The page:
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Summary:

Andrew Sullivan announced yesterday that he is taking his popular politics blog The Dish independent and charging $19.99 a year under a metered model. Since then, the blog has raised $333,000 from about 12,000 readers.

The Dish Andrew Sullivan

On Thursday, Andrew Sullivan pronounced himself “somewhat gob-smacked” by readers’ response to his immensely popular blog the Dish leaving the Daily Beast, going independent and charging $19.99 a year. The new Dish has raised $333,000 in the 24 hours following Sullivan’s announcement, from “nearly 12,000″ readers.

Contributors paid an average of “nearly $8″ more than the $19.99 minimum. 2,050 people shelled out $25; 1,870 rounded up to an even $20; and one avid Dishhead paid $1,000. Sullivan provides a chart of “the 10 prices that have brought in the most revenue”:

daily dish payments

Another chart in the post chart shows that the bulk of the subscriptions — 9,588 of them — were purchased yesterday, the day of the announcement, with a steep dropoff to 1,523 people contributing today. That could be a worrying sign, but also likely reflects the fact that the news of the Dish’s independence spread rapidly around the internet yesterday, with a lot of influential people tweeting their allegiance and signing up. It’s probably not surprising that the number of subscribers dropped off today, but what The Dish will want to see over the coming weeks is at least a trickle of new subscribers every day, with a jump once the Dish moves to its new home at andrewsullivan.com and turns on the meter.

Sullivan notes that “if our goal was an annual income of somewhere around $900K (we erred on the safe side), we have gotten a third of the way there in 24 hours.” He writes:

Total number of paid subscribers? Almost 12,000 right now. That’s still only 1 percent of our total monthly readership — so we have plenty of room to talk more of you into subscribing before the meter hits. And the current number is misleading because of that. We really won’t know how effective this is going to be until we actually have the meter in place. That’s the only true measurement of how many readers will eventually pay to read the Dish.

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  1. You could have explained the meter model mentioned in the article.

    1. Laura Hazard Owen Madlyb Thursday, January 3, 2013

      Thanks for the comment — check out our piece from yesterday (also linked in the first line of this article) about how the actual meter works: http://paidcontent.org/2013/01/02/andrew-sullivan-breaks-from-the-daily-beast-new-dish-to-charge-20year/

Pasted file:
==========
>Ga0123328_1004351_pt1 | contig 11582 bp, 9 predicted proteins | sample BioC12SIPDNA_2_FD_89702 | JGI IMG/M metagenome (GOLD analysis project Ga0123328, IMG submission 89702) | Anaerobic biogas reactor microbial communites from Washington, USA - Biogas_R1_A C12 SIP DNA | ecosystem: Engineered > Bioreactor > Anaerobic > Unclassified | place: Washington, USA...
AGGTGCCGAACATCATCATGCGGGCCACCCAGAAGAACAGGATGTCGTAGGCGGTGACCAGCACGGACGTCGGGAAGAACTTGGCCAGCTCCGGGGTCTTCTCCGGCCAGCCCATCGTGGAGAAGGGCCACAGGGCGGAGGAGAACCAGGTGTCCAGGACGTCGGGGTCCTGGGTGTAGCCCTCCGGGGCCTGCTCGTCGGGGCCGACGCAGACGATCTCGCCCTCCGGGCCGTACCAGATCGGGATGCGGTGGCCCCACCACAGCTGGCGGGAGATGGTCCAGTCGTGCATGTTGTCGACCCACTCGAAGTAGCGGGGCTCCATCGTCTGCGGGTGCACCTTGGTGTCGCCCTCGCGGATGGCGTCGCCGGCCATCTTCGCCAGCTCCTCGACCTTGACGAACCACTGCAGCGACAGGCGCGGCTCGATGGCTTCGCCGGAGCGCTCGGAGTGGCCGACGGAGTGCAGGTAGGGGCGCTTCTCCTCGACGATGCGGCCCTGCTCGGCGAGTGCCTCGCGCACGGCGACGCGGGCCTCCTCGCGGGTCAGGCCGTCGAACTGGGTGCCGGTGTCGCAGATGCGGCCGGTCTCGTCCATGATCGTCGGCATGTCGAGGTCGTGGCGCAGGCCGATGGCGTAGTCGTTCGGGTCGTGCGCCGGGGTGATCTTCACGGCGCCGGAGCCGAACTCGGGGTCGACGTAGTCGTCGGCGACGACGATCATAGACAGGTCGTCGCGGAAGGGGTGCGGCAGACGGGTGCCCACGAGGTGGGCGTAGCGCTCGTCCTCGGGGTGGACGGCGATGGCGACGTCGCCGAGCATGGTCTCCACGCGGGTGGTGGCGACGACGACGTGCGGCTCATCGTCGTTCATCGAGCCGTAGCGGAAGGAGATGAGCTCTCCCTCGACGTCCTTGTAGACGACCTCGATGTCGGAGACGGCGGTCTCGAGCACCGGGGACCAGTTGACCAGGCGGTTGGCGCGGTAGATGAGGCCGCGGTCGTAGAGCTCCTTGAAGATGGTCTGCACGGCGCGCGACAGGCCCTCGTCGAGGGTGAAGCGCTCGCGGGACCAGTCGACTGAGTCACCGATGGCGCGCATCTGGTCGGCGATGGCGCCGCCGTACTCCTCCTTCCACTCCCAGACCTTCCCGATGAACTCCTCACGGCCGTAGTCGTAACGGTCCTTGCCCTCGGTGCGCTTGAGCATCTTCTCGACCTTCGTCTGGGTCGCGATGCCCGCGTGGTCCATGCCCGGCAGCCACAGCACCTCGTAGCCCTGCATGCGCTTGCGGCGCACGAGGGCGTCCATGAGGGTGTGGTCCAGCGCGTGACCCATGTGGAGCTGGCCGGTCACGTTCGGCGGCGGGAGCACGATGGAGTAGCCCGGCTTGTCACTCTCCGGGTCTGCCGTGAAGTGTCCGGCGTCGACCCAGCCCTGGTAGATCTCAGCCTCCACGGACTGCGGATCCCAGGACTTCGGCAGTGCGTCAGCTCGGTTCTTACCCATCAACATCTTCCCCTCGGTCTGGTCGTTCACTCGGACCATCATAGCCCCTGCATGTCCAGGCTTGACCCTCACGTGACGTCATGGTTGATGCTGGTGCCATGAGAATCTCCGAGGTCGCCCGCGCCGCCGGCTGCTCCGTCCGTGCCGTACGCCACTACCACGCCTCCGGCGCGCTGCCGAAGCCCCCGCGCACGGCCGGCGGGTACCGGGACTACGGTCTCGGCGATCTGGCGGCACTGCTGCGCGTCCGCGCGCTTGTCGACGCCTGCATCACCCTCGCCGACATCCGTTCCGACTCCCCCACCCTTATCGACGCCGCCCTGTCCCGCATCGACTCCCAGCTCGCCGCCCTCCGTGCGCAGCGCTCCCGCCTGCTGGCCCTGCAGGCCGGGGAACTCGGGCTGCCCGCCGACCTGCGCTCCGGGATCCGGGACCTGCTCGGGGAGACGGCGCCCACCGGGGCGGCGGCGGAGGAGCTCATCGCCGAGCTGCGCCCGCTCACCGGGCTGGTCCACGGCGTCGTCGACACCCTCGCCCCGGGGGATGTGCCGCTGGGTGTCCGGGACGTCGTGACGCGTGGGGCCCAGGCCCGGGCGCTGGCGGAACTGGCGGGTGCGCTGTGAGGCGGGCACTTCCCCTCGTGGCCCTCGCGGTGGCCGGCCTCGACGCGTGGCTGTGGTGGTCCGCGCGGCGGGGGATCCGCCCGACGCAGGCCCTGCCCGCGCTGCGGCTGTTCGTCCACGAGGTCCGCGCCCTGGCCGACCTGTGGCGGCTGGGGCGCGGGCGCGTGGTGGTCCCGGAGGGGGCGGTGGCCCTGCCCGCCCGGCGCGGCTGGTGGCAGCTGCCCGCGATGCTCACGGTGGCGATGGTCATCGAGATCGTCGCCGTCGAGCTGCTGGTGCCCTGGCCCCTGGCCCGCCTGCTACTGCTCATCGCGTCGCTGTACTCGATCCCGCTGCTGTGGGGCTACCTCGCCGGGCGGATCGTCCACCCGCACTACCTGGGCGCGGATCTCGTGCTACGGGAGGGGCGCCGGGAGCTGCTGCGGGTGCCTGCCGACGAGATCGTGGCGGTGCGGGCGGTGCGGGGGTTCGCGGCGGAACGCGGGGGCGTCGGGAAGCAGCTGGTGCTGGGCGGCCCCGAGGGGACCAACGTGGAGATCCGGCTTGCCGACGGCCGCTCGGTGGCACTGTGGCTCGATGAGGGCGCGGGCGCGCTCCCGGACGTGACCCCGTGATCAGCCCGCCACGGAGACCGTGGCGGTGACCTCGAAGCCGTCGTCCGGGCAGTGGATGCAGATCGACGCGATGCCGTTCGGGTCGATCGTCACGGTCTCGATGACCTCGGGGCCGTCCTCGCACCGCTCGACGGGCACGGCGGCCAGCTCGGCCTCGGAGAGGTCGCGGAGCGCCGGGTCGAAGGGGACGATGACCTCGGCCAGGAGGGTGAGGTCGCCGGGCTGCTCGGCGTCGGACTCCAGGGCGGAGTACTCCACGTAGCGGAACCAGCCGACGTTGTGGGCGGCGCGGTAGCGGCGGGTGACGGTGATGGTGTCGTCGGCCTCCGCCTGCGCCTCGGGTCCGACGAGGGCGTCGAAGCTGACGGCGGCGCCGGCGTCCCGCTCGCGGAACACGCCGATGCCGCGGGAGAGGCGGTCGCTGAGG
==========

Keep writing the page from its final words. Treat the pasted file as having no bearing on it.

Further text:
2. excellent & great way to monetize content but of-course got to have that quality content.

  3. Caveat emptor. Sullivan started out with a similar model of asking for donations for premium content, but his Daily Dish newsletters were were few and far between. I paid him $25 by way of a donation to get ‘inside’ or premium content. they were neither. I could read everything he wrote for his premium group somewhere else for free. They eventually stopped altogether without notice or even an explanation that he was moving on. His political views have moved on. Let’s hope his business and customer service skills have as well.

  4. I think Andrew Sullivan over estimates his audience. He may regret this move. I have followed Andrew since the 80s when I was so impressed with him that I cut out a photo of him and pasted it on my fridge. Then he was cute, skinny, young, smarter than most and was reasoned. Now I can’t get past his ridiculous, self indulgent, captain-of-the-titanic beard, his rages when anyone disagrees with him and he has less and less to say that I can agree with. He seems more consumed with being right than reasoned. Notice that he gets less and less guest invitations. Sorry, I think he is no longer relevant.

  5. Good for him, I like it and appreciate it. There are several groups whose good work I have followed for decades. This model by Sullivan may be of great help to them.
    There are a few organizations in America who refuse to be a registered non-profit; a 501C3. They do not because they understand that it is really we the people, our tax dollars who end up really supporting them. The obvious “flip-side” is that donors are able to write their sum off of their taxes, again reducing the taxable income.
    One of several, whose decades of hard work I have been thinking of since the horrible tragedy of Newtown, CT., is Focus Adolescent Services, http://www.Focusas.com / Their mission is to work with both parents and professionals dealing with “troubled” adolescents. I think that there is really no way of ever knowing how many lives they have saved with their massive and informative web site, their state by state directories of other helping organizations and especially their free national help line. They have always posted on their web site how they are able to maintain their quality counselors, paid their phone, light, and office bills, etc. It is done through discerning advertising and gifts from people like you and me. In this economy, like all others, they are seeing a great reduction, so I am told, in the modest revenue they need to keep working. Sullivan’s idea might be the answer. The downside is that it would exclude the many who can’t pay that initial fee..hum…However, if the millions who visit their web site gave just a dollar that is about the cost of a cup of coffee right? Look into this folks, their work is good work and obviously we need them and others too. We swore, as a nation, in 1999 following Columbine that it would never happen again………….tears for little innocent happy carefree children by the act of one evil animal. What do you all think?

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